Make Your Own Macros
    Here's how to create your own macros to use with the AtariWriter ROMcart, AtariWriter+, or AtariWriter-80. Start by creating a new file, and type in your macro's text and/or codes. When you get everything formatted the way you want, save this file to your work disk using the SAVE ASCII (CONTROL+S) function. Use a file name that will be easy to remember. Any legal filename will do. It isn't absolutely necessary to use SAVE ASCII, but it will save two single density disk sectors if you do. An ASCII SAVE doesn't save the Global parameters which aren't used by the MERGE function anyway. This method will also allow your macros to be shared between all the different versions of AtariWriter.
    Now when you want to call your macro, just type OPTION+L followed by the filename of the macro you want to use. What could be easier? Remember, you can create as many macros as you have room for on your disk. Experiment and come up with your own macros to make your life easier. After all, isn't that what you got your Atari for in the first place?

Applications For AtariWriter Macros
    Here are a few macro ideas you might want to try:
    • A macro that sets the margins and font for double column printing.
    • A macro that includes your name and address, or other letterhead.
    • Macros for hard to spell or hard to remember words or names; i.e., macro "BOB" could be Robert Pryzilinski.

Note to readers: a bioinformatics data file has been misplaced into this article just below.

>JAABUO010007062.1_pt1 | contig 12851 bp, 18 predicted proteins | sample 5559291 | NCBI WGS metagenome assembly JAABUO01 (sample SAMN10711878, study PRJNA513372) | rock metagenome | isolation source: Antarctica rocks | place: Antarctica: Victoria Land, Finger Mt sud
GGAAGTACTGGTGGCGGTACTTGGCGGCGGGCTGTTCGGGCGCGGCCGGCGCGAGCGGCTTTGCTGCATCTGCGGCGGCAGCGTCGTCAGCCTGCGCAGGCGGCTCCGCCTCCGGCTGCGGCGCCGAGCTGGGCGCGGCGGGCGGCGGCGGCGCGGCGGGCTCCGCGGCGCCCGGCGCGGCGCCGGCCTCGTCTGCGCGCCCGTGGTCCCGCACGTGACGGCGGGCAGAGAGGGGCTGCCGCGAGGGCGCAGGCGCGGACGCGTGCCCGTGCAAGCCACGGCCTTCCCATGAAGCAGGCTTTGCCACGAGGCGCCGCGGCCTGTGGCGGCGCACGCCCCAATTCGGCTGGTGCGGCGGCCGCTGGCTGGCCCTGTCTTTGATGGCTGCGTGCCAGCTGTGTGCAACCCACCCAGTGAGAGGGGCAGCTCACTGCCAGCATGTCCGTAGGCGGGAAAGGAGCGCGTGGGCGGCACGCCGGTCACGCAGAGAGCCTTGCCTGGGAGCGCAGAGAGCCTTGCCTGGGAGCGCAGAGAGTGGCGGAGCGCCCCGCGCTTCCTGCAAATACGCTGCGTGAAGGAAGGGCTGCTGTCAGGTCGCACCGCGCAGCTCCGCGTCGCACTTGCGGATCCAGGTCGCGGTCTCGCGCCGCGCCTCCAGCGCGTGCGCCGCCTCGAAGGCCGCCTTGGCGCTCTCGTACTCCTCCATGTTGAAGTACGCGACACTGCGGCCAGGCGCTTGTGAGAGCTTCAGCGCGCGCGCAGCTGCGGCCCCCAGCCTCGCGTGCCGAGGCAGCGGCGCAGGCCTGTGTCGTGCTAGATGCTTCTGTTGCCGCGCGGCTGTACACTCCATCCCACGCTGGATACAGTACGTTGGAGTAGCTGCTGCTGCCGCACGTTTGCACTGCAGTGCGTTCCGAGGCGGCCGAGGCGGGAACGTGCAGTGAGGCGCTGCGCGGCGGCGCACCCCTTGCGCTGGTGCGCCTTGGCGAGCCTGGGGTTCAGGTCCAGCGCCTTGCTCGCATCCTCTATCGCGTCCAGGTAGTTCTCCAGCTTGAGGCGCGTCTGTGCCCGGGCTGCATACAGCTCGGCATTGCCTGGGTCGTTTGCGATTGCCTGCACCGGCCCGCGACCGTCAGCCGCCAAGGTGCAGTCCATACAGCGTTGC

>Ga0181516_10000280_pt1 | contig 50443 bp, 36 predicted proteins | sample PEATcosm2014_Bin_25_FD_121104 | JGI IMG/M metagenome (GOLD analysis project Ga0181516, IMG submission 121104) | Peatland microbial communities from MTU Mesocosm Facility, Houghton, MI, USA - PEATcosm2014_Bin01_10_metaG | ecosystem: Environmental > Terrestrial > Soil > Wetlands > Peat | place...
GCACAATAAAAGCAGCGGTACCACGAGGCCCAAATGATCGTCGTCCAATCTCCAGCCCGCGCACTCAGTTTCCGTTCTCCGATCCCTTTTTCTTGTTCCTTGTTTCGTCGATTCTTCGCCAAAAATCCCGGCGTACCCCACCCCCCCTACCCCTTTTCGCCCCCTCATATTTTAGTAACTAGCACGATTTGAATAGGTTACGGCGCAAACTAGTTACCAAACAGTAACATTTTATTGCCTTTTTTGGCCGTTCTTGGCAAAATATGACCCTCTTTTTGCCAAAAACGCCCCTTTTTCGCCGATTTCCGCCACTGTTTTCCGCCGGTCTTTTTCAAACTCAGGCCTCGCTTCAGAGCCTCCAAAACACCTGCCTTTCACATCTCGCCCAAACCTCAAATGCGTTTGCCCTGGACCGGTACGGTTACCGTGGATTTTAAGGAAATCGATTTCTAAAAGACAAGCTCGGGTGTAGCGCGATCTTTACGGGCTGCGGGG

• Macros for special printer characters like "1/2" or "1/4".
    • Macros to configure your printer for special fonts or type styles.
    • Macros to emulate Word Perfect... Just kidding!

Back To The Beginning
    A-T-A-R-I began as a monthly newsletter column for my local computer club, The Atari Federation, back in 1986 and also ran in AIM for several years. I'm proud that it will now be carried by AC. I welcome any and all feedback, questions, or suggestions for future columns.
    [Editor's comment: After reading this article I feel like a total wuss. During the 1980's I composed dozens of manuscripts for scientific journals and electronics magazines with AtariWriter, all of which made heavy demands on the special characters accessible in my various Epson printers. Technical writing always requires various Greek characters and odd symbols used in science and mathematics. Accessing these symbols could require up to 20 keystrokes. Did I make macros? Naaahh, it never occurred to me. Instead I painfully typed in each and everyone of them individually, including symbols I used over and over. Sheesh! Live and learn... -BP]
    About the Author. Paul just completed his 25th year as an electronics technician at Vandenberg Air Force base in California. Starting with an Atari 1200XL in 1983, he now owns nine Classic Atari computer systems. Paul started repairing disk drives for club members in return for help learning programming, and has since written several programs and utilities. A few were published in Antic magazine back in the good old days, and several more appeared on the AIM disk of the month.